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300 Years of Cricket at TOWN MALLING

Posted by Mark Worrall on 15/08/2005 15:47

A History prepared for 300th Anniversary

In 2005, Tonbridge and Malling Borough Council, Kent Cricket Board and Town Malling Cricket Club organised a fortnight's celebrations to mark the 300th Anniversary of the first recorded game at the ground in West Malling.


West Malling, or Town Malling as it was originally known, played an important part in the history of cricket in Kent, a role quite disproportionate to its size. The first recorded match there was in 1705, when on 24 July The Postman advertised "a match of cricket is to be played between 11 gentleman of the west part of the County of Kent against as many of Chatham for 11 guineas a man at Maulden in Kent on August 7th next".


Cricket then was not quite as we know it. There were only two stumps, 22 inches (55.8 cm) high, one bail six inches (15.2 cm) long, no pads or gloves, creases were cut in the turf and the bat curved like a hockey stick with the weight at the base to cope with underarm bowling delivered for the most part along the ground. The over consisted of four balls and would continue to do so until 1889. Pitches were not necessarily flat. In winning the toss gave a choice of pitch as well as innings and bowlers liked a slope. It was written of Surrey's famous Edward " Lumpy" Stevens (1735 -- 1819). "Honest Lumpy did allow he ne'er could pitch but o'er a brow".


There are references to cricket in Malling throughout the 18th and early 19th centuries, but the next date of real significance 1827. When Thomas Selby and his business partner Silas Norton established Town Malling Cricket Club, playing on "The New Cricket Ground". Selby himself was a useful batsmen and with others such as the Malling-born brothers Alban and William Dorrington, the Club proved itself good enough to beat some of the strongest sides in the county including Sevenoaks, Dartford and Chislehurst. Wicketkeeper William Dorrington played 55 times for Kent between 1836 and 1848, one of nine Town (or West) Malling born cricketers to play for the County.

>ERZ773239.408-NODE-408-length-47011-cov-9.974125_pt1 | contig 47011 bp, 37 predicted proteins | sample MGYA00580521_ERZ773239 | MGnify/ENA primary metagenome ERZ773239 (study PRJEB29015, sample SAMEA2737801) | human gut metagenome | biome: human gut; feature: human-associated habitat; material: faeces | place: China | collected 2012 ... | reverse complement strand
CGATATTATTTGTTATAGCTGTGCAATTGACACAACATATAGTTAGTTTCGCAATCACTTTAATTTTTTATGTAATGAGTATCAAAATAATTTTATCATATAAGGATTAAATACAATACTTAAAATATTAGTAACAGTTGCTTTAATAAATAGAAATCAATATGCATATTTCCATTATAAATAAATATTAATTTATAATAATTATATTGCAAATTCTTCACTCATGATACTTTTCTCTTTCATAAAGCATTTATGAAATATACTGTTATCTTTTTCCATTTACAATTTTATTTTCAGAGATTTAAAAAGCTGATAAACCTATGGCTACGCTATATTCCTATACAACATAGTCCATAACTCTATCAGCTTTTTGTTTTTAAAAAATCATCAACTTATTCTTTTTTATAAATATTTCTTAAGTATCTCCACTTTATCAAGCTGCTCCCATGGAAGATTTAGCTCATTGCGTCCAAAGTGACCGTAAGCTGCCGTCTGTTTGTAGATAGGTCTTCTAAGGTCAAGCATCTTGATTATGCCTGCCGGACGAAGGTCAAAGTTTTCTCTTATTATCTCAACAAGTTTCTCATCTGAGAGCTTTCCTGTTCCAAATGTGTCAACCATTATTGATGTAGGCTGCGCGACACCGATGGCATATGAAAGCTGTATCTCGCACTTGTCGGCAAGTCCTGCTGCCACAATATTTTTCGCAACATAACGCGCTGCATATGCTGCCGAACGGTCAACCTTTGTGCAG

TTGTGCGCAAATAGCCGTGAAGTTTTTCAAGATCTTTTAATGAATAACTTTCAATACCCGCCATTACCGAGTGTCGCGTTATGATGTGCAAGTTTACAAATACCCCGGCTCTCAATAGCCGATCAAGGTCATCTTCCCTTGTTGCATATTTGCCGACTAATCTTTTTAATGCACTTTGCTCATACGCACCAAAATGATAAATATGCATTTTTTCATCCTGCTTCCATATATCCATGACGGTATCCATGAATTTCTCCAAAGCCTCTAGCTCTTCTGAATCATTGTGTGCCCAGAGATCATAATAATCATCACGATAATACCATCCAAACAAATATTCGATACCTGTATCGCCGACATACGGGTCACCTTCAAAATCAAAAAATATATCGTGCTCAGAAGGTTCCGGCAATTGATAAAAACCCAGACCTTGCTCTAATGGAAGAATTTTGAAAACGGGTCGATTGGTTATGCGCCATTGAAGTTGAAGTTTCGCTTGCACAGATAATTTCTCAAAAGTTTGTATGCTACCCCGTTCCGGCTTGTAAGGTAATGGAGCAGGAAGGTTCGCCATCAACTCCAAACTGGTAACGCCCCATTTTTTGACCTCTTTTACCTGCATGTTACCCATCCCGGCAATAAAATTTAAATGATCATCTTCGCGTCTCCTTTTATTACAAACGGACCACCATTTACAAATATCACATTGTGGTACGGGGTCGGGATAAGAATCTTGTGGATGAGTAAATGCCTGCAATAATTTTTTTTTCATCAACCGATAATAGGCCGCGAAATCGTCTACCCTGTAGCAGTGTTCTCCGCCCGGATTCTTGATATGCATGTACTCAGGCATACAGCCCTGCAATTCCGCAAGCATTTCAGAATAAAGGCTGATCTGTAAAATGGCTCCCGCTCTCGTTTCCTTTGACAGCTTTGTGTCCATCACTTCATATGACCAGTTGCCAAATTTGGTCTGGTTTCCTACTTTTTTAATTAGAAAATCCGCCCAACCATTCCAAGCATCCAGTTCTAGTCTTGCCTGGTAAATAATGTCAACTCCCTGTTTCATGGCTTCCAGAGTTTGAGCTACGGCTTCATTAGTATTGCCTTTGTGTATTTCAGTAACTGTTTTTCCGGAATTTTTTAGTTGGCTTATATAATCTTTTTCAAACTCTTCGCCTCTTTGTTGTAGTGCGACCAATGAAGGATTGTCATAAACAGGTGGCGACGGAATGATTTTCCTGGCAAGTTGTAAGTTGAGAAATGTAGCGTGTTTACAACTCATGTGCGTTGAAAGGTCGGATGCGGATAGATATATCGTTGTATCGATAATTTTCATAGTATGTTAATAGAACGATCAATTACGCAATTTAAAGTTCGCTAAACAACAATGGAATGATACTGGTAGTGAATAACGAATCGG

In 1830 Town Malling, reinforced by two leading cricketers of the day, Fuller Pilch and James Broadbridge, took on Benenden in a match starting at the ungodly hour of nine in the morning. The ground, now known as "the George Field", covered no more than three acres (1.2 hectares), but an estimated 8000 took advantage of free admission. Subsequently admission was charged for major matches.


Pilch, by a large margin the best batsmen in England, figured again in 1835, when a consortium organised by Selby and Norton and including the Second Lord Harris lured him from his native Norfolk for an annual salary of £100. Multi-tasking in modern parlance, he played for the club, managed the ground -- which quickly became known as " Pilch's Ground" -- and ran the adjoining pub. The consortium soon saw a return on their investment. Before the end of 1835 Pilch had hit 22 and 64* for Town Malling against Bromley and top scored again with 23 when Kent, admittedly seriously understrength, lost to Town Malling by an innings.


A County Club

In 1836, with Thomas Selby again the driving force, a Town Malling based Kent County Cricket Club was formed. A short-lived Kent Club had been formed in Coxheath in the 18th century and by the 1830s the "Grand Old Kent XI" was already taking shape, but there was no continuity. Matches were arranged by clubs or individuals, often the players themselves, on a more or less ad hoc basis and Selby's enterprise can reasonably be claimed as the first properly organised, albeit hardly representative, Kent CCC.